In my last blog entry OOP in LS: MVC in Lotus Notes I promised to write about the separation of front end and back end and the use of controller classes.
The primary concern is to implement all requirements from the problem domain in one place.
If from the problem domain some items has to be mandatory the definition of this is done within the model class. In case of a change of requirements (which we all know happens) there is only one place where the code must be changed. Which leads directly to higher maintainability.
This advantage will become quit clear if the application will be used both from the Notes client and the web browser. Although you could use one form for both you normally use two forms for better results. Instead of trying to keep the input validation on both forms in sync the forms access the model class via their controller classes.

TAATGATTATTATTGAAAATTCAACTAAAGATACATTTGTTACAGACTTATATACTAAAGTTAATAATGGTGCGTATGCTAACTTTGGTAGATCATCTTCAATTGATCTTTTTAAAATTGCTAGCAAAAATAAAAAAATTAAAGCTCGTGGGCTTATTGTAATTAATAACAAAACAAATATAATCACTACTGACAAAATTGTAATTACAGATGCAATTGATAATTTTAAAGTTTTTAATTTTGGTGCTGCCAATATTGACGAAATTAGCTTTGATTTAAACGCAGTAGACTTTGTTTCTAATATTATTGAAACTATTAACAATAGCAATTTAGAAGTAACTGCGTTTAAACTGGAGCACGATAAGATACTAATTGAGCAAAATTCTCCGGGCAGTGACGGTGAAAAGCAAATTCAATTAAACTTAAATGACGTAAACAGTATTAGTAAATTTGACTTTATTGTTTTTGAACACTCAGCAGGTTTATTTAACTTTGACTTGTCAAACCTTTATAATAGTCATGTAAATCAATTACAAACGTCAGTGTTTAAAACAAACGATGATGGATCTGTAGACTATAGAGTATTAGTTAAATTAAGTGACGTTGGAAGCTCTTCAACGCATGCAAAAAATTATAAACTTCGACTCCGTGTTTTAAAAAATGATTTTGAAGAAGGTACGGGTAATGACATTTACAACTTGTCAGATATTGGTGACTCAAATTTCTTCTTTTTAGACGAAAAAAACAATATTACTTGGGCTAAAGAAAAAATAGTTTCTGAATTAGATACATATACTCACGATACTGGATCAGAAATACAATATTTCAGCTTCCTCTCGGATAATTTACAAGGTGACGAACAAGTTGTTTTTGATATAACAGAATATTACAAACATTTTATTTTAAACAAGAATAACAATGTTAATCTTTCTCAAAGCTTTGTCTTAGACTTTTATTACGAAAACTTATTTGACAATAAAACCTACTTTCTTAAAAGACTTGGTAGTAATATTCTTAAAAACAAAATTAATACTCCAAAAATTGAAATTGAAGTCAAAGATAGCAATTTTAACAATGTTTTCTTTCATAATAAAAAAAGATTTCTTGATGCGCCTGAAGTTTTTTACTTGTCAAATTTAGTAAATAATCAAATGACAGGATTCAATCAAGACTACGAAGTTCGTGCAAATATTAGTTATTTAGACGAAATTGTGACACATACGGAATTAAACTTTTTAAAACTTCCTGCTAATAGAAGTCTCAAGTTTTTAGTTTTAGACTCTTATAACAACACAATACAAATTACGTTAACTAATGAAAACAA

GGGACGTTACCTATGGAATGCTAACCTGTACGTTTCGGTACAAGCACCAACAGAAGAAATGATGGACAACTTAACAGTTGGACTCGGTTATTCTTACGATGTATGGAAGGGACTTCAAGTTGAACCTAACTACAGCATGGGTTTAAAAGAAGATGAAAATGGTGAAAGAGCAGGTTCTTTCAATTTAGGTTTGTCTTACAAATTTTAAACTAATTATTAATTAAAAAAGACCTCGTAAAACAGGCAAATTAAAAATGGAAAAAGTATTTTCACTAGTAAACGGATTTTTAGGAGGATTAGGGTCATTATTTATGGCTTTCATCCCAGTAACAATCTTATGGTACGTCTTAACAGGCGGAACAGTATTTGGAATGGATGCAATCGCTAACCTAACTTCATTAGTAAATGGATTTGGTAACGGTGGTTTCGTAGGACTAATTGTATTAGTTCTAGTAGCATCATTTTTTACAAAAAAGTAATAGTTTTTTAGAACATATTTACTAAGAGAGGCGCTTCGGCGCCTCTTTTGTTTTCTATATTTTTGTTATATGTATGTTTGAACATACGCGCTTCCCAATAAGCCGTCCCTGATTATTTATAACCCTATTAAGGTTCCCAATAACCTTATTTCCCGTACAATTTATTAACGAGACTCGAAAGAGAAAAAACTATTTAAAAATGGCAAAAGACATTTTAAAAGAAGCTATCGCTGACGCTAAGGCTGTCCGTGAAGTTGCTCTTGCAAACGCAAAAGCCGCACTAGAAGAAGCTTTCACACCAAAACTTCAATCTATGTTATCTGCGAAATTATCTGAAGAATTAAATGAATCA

Without a doubt the requirements from the problem domain has also to be fulfilled if the document is changed from a scheduled Agent. In that case the agent uses the model class directly. There is no need for a controller class because there are no events to react on.
If we want to use the model class from every context no Notes UI classes as NotesUIWorkspace or NotesUIDocument must be used. Otherwise a scheduled agent or a WebQuerySave agent won't run. But the ban of Notes UI classes is not a problem because the controller classes take over all tasks where these classes would be handy to use.
In my next blog entry base classes for model and controller are introduced which could be derived for concrete use.